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Re: That's me in the corner... losing my religion.
« Reply #594 on: June 27, 2017, 04:04:07 AM »
caracarn,

I would be curious on what you think about those who never hear the gospel in their entire life, like American Indians before the westerners arrived.  No gospel, no possibility of faith, no chance to be saved.  If God wants every single person saved wouldn't they at least get the chance to say no?
I do not have any answer to that other than what you have said all along.  There are stories of aborigines in Africa for example, who felt the indwelt piece that God places in all of us that clearly points us to him (explained in early chapters of Romans where man is without excuse because of everything he sees in creation), who years later finally hear the message and understand clearly God sent them a messenger to share the good news.  I would also say that Abraham did not hear the gospel, nor did Moses or others, but the Bible clearly says they were saved as their faith was counted as righteousness, so perhaps God allows something similar with those prior to actual access.  I just do not make the leap that your view has that because some people have no access that means God planned who does over all time.  God adjusted his plan to allow for salvation as man moved (as noted above by my pastor's comments on slavery).  Before NT times people were being saved, so there was clearly a path to salvation before the gospel.
Abraham lived hundreds of years before Moses and therefore before the OT.  He had direct revelation of God.  Any one who is saved has the same faith.  Abraham is set as an example of justification by faith apart from works In Romans 4.  Also Noah was saved pre-OT, again by faith via direct revelation.  OT people and NT both are saved by the same faith.  Abraham and Noah had direct dealing and therefore heard the gospel and believed it.  There is no salvation without saving faith. 
Not everyone has the same opportunity to hear.  For example a person born in a remote tribe today may live and die and never hear it.  So they never had a chance to refuse it, right?  According to you what happens to a person like that?  What about a baby who dies ten seconds after birth, no personal sins, no faith?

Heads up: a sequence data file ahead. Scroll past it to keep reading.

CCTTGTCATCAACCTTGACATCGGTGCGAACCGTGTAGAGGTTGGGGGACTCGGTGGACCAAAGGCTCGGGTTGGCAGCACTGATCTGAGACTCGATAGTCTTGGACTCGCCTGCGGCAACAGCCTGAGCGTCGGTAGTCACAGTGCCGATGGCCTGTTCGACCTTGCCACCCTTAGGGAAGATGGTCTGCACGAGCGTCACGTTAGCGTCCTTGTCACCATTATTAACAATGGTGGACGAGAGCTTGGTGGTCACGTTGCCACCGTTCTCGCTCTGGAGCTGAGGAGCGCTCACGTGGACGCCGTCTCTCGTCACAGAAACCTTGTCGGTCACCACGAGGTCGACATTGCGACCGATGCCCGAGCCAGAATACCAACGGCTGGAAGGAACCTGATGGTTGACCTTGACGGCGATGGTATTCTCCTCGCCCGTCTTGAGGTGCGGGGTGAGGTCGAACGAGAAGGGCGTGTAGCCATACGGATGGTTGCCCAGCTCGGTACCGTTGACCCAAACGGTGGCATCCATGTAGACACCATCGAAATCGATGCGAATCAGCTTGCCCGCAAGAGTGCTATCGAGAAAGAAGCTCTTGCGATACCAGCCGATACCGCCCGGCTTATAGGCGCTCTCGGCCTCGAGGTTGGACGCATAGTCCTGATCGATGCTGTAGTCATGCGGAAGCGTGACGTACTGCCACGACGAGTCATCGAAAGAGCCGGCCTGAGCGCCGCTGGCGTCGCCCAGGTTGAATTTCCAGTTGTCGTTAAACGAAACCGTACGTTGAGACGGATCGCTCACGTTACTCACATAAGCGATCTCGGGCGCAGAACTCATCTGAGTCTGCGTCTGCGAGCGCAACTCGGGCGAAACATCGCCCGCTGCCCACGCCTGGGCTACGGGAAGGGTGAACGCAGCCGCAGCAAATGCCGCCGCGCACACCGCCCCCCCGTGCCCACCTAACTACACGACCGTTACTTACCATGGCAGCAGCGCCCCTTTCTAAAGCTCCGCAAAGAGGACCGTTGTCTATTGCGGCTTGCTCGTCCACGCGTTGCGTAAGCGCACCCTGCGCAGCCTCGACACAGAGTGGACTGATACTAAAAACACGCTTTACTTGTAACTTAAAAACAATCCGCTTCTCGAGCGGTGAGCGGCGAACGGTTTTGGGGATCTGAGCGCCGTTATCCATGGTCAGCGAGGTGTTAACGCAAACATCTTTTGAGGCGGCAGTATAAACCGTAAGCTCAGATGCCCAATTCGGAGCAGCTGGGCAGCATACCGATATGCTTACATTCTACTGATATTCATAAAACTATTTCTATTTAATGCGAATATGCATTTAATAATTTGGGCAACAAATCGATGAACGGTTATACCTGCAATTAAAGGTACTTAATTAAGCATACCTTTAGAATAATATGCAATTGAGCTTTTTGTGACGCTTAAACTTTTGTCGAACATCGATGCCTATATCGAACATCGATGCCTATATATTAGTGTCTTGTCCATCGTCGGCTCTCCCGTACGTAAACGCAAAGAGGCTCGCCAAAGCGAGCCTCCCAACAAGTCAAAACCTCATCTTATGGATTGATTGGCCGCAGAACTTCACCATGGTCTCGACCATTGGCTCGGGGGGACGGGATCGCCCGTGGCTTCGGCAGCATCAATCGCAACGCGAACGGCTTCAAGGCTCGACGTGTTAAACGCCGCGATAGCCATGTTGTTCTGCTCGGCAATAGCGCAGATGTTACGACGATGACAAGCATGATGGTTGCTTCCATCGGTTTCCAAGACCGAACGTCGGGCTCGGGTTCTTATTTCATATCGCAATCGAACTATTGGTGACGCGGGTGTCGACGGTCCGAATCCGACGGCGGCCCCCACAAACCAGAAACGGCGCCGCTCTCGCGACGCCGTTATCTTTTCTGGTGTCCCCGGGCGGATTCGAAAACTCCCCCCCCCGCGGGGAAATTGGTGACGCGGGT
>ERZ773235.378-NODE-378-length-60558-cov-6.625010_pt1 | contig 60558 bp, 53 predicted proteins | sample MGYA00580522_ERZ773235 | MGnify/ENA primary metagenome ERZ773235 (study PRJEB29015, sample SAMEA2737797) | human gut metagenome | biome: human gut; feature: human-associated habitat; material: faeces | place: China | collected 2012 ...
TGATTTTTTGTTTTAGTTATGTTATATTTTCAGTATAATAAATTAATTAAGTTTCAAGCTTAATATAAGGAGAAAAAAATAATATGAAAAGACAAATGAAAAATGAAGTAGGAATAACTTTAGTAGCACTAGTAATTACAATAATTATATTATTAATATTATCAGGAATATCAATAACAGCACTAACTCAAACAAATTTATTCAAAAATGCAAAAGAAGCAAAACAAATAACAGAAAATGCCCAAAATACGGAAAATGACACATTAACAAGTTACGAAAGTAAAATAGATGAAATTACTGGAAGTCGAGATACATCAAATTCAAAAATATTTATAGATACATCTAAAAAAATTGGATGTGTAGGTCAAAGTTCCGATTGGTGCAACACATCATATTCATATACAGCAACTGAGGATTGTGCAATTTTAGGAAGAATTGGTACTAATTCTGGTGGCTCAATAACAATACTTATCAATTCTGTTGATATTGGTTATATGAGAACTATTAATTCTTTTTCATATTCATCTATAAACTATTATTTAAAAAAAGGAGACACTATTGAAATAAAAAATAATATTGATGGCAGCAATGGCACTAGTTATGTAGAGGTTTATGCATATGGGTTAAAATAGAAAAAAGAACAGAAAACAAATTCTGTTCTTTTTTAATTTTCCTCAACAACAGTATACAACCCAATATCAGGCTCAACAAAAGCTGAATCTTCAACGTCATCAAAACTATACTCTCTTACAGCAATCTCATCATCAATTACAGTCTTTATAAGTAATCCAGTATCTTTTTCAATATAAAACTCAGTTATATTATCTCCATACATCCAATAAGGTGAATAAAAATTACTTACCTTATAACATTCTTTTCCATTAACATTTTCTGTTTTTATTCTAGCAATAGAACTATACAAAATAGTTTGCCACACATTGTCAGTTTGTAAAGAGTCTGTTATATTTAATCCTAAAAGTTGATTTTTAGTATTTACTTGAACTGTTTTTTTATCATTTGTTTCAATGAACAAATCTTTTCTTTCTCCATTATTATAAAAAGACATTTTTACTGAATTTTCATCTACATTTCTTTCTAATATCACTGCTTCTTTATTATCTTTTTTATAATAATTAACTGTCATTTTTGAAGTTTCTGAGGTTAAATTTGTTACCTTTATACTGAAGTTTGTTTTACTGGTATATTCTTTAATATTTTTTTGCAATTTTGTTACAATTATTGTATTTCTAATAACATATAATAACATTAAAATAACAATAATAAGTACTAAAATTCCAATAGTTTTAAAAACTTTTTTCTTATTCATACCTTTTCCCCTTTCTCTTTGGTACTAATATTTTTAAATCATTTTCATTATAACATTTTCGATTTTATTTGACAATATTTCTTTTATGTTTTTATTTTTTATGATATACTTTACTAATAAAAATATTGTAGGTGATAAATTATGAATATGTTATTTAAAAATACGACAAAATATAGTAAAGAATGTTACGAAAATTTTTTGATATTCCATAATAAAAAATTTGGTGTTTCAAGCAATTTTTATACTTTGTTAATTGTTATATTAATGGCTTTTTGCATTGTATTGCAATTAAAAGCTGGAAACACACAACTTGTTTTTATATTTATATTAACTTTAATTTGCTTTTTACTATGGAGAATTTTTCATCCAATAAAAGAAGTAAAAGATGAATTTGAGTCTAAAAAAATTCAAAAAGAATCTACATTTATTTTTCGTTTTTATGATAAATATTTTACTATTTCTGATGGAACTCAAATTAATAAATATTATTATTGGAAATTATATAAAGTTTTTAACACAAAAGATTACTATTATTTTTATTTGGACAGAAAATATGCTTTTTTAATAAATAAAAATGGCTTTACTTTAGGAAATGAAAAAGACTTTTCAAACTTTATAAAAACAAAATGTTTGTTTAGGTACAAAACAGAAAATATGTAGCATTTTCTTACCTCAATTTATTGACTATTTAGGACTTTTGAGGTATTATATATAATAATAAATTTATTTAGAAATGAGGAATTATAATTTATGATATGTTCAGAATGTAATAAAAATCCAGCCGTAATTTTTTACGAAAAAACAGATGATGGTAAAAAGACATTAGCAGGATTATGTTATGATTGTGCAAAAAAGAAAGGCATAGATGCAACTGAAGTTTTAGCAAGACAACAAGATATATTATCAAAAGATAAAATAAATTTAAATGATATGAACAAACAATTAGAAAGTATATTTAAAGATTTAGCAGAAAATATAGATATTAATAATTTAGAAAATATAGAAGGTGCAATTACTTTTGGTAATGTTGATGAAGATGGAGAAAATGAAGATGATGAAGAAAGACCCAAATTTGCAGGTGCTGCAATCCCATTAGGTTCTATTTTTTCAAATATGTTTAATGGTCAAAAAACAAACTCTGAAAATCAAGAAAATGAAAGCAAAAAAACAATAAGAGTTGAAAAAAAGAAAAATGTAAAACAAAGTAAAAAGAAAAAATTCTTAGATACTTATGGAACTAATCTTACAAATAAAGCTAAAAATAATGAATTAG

« Last Edit: June 27, 2017, 04:37:23 AM by jim555 »

jim555

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Re: That's me in the corner... losing my religion.
« Reply #595 on: June 27, 2017, 04:06:24 AM »
So basically per the Christian mythos, god creates imperfect beings, says "you people aren't worth being in my presence", then kills his own son in human form so we then get to be with god.  But only if we recognize how shitty we are and how awesome god is for killing his son for us.

Sorry, but that is some messed up stuff.
Man was created good and became bad post Fall. 

jim555

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Re: That's me in the corner... losing my religion.
« Reply #596 on: June 27, 2017, 04:14:24 AM »
I don't see anywhere in the Bible where slave owners are told to free their slaves.  The Bible is a spiritual book and slavery and bondage have spiritual meanings.  Fallen man is said to be in bondage to sin and Satan.  And the saved are in a bond servant relationship with Jesus.

doublethinkmoney

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Re: That's me in the corner... losing my religion.
« Reply #597 on: June 27, 2017, 06:15:13 AM »
I wasn't raised Christian but my husband was and in his early twenties decided it didn't make sense to him. He also saw a lot of christians who talked a big game but didn't follow the principles of the faith.

Personally, the Bible is a flawed book. It clearly is tainted with sexism, classism and basically is designed to keep the suppressed "hopeful" for a better life in the next life so that they aren't too concerned with the suffering imposed upon them here and now. It's all about how god will provide, god will save and to be dependent on an outward force to help and save you. It makes people stagnant and no matter what they do- they can turn to god to forgive them.

The religion that I most approve of is Buddhism, I'm not Buddhist. However, the difference is that it encourages oneself to look inward and to focus on changing oneself and how they interact with the world. HOW to be a better person vs just be better. HOW to deal with suffering bc no one will save you but yourself. You control you and are responsible for your behavior and happiness. It empowers people and encourages them to make positive change and not to wait or depend on some saving grace. This is a philosophy I could follow and try to. I also appreciate how in Buddhism they believe you are born perfect and enlightened but we forget as soon as we enter world and have to relearn and find that inner enlightened Buddha within us. Mostly I appreciate how it empowers people to change themselves instead of focusing on other people and converting them. If everyone just focused on making themselves better the world would be greatly improved.

Again I'm not an expert on this philosophy and these are just my thoughts from what I've picked up. I also practice a Budo martial art that has many of these same principles on self refinement.



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Re: That's me in the corner... losing my religion.
« Reply #598 on: June 27, 2017, 06:49:48 AM »
If someone were to ask me "What do Christian's Believe?" the Apostle's Creed is the simplest and clearest expression.
As we talked about earlier in this thread, the 'what' is vaguely interesting on its own - but it's the 'why' that is of much more interest.